But Gilmore and Ciattarelli’s relationship, while strained, isn’t necessarily irreparable. The two met on Wednesday, and both described it as a positive discussion. “Like all of my meetings with Republican county chairmen, the discussion is pretty much a private matter,” Ciattarelli said.
Gilmore’s return as president did not begin smoothly. He accused officials who had controlled the party during his absence of removing items from party headquarters late at night and quickly transferring funds out of party accounts. He sued for emails and other documents, with one defendant, Republican Assemblyman Greg McGuckin, calling him ‘someone in serious financial distress who managed to get himself escape from federal prison solely because of his political connections”.
But tensions eased as Gilmore worked to restore his grip on power. This month he agreed to drop his lawsuit, subject to the party’s former chief executive admitting in writing to deleting a Google account to block Gilmore’s access to emails from former party leaders. And after several internal party battles to field candidates for state and local office, some successful and some not, he appears to have secured the support of his chosen nominee to replace a retired state senator — while still ensuring that his candidate will win.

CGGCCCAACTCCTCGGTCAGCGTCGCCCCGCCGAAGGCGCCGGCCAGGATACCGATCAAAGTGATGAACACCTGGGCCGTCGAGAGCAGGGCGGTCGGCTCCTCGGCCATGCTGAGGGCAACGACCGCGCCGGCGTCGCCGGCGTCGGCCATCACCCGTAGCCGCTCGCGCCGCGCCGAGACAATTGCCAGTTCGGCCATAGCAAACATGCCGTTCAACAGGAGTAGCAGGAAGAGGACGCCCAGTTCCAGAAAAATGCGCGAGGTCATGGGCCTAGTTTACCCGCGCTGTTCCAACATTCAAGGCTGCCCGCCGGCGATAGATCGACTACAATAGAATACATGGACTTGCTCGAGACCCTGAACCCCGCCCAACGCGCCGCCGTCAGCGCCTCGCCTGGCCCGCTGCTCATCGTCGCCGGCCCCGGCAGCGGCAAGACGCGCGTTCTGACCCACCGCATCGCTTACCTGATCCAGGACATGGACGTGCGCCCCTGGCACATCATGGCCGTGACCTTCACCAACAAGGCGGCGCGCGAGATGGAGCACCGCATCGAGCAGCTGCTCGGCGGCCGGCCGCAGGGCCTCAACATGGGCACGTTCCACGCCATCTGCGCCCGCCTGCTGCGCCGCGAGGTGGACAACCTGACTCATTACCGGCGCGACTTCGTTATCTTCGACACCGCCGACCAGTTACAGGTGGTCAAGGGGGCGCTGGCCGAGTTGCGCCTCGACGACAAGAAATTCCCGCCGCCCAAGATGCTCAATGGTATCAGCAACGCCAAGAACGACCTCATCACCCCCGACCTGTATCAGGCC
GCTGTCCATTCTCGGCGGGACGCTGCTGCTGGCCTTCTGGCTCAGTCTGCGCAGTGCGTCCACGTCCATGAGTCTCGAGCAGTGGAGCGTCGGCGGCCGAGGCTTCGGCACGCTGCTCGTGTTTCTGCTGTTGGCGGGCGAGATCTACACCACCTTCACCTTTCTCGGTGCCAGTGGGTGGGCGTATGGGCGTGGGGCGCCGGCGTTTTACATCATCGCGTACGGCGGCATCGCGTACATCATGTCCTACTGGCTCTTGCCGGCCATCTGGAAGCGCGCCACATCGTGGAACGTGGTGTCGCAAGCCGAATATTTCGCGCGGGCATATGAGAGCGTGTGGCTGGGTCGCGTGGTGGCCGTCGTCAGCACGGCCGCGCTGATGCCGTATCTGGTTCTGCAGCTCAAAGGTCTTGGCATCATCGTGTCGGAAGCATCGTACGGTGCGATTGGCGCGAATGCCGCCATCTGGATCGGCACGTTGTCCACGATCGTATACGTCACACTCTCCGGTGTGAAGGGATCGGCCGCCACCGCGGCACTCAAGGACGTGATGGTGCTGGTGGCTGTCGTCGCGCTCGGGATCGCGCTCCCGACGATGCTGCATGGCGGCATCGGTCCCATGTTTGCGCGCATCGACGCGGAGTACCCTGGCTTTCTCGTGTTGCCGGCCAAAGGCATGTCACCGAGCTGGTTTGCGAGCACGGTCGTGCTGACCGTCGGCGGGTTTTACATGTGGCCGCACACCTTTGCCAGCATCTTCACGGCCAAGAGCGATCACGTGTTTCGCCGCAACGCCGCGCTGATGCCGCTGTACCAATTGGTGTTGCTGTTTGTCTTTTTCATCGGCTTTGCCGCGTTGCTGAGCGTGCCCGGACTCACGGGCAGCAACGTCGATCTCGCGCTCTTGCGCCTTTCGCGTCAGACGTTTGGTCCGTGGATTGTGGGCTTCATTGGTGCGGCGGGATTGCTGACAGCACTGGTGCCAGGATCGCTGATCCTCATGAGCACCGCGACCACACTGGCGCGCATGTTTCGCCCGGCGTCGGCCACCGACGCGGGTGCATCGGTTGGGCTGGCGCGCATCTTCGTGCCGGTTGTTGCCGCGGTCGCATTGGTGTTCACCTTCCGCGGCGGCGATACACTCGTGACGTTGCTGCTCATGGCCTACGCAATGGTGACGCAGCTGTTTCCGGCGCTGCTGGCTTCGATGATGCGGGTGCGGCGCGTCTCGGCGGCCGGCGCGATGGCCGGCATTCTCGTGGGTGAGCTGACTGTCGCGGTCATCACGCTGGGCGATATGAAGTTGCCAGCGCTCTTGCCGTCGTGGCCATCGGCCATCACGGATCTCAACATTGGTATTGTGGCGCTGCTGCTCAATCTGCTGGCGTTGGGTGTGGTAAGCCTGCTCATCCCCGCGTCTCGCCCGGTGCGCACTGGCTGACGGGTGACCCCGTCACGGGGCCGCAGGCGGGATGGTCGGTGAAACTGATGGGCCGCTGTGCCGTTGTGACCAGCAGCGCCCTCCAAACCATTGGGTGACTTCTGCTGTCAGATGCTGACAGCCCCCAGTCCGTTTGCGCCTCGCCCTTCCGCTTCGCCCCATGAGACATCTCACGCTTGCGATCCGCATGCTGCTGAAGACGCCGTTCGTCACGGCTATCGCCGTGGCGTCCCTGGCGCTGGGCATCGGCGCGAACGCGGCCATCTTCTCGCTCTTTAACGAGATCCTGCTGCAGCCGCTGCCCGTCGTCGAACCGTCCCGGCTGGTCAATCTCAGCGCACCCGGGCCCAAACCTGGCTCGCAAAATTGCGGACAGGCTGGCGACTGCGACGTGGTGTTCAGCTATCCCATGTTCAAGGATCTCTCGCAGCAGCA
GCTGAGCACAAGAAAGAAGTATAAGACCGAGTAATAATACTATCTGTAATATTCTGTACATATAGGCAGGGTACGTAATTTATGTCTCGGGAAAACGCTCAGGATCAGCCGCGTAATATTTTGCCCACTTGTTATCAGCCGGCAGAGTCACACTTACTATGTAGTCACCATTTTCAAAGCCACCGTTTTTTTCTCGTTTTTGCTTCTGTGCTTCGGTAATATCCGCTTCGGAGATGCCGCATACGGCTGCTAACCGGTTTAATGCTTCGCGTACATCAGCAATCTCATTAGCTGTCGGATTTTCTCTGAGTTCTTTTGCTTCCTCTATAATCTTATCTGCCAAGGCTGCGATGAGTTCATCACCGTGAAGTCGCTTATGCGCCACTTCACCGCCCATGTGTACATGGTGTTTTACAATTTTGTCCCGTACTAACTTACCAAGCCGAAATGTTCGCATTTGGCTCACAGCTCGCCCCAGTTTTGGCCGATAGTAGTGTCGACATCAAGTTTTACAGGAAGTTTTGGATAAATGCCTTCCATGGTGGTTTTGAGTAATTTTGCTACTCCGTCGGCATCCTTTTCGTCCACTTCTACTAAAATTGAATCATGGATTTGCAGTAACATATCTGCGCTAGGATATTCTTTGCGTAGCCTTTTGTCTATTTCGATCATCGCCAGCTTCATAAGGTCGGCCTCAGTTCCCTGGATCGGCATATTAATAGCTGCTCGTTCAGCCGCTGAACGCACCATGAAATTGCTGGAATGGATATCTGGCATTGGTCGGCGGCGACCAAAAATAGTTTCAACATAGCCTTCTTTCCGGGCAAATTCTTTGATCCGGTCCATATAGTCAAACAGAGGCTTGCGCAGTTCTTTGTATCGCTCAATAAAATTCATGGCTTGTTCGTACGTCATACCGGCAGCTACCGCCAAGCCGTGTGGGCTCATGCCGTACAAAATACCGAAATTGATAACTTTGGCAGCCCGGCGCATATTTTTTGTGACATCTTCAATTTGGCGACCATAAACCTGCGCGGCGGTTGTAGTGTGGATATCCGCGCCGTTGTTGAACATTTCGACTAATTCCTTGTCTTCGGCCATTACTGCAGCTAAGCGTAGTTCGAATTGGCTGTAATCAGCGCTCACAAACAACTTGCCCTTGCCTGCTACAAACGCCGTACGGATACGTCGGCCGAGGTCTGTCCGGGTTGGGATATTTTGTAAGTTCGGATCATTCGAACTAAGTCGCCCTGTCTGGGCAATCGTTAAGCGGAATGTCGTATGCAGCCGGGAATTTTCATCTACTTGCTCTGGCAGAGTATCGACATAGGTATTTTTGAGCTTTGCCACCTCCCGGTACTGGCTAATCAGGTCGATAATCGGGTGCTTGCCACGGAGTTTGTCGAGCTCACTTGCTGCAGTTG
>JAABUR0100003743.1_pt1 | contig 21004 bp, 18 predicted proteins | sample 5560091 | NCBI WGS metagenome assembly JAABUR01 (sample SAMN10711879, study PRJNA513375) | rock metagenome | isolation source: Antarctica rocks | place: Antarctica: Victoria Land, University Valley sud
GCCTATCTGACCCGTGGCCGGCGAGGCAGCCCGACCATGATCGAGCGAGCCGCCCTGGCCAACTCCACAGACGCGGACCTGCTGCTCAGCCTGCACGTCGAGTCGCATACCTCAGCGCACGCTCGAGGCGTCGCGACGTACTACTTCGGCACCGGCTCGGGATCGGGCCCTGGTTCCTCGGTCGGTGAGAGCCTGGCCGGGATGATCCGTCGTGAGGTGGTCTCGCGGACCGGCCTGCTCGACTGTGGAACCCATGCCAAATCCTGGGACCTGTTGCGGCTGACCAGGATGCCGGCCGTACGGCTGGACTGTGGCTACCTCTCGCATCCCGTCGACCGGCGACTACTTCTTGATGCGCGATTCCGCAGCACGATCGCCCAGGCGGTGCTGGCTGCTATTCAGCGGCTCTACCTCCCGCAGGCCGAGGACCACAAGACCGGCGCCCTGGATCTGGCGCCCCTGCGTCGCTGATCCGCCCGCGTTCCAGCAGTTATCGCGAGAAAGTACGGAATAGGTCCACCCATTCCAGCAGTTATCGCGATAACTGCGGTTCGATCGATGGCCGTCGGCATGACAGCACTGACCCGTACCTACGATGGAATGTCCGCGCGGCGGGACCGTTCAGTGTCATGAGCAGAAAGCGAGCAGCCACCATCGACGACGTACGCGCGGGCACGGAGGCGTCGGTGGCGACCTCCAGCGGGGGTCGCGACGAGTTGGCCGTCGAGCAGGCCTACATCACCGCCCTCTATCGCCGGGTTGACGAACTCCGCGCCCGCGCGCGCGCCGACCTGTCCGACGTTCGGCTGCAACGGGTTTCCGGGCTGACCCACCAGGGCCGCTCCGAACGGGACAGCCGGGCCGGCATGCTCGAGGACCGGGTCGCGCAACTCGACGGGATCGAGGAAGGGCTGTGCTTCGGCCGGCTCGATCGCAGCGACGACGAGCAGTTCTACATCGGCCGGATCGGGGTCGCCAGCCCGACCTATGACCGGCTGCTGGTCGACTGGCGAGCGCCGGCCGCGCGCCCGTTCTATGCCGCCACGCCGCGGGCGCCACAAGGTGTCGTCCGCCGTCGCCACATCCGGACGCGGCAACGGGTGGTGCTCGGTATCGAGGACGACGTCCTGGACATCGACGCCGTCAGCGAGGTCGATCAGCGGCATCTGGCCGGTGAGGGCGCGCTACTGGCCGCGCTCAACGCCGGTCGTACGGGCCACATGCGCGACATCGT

“[A]All the things he said he was going to do, the promises he made to unite everyone and work with everyone again – we hope he sticks to that,” said Ocean County Commissioner Virginia Haines, who has worked with Gilmore for decades and was affiliated with the faction that opposed his return to power. “He tries.”
Meanwhile, Gilmore’s law firm — which before his trial earned about $2 million a year in public contracts statewide — dissolved, and he quit his job as a lobbyist in the one of the largest companies in New Jersey. But there are indications that he is still able to turn his political connections into income, albeit indirectly. An engineering firm run by an ally of Gilmore recently launched a new division to expand its work in the public sector, with Gilmore’s wife as a co-founder.
A relationship did more than anything to help Gilmore regain that powerful position.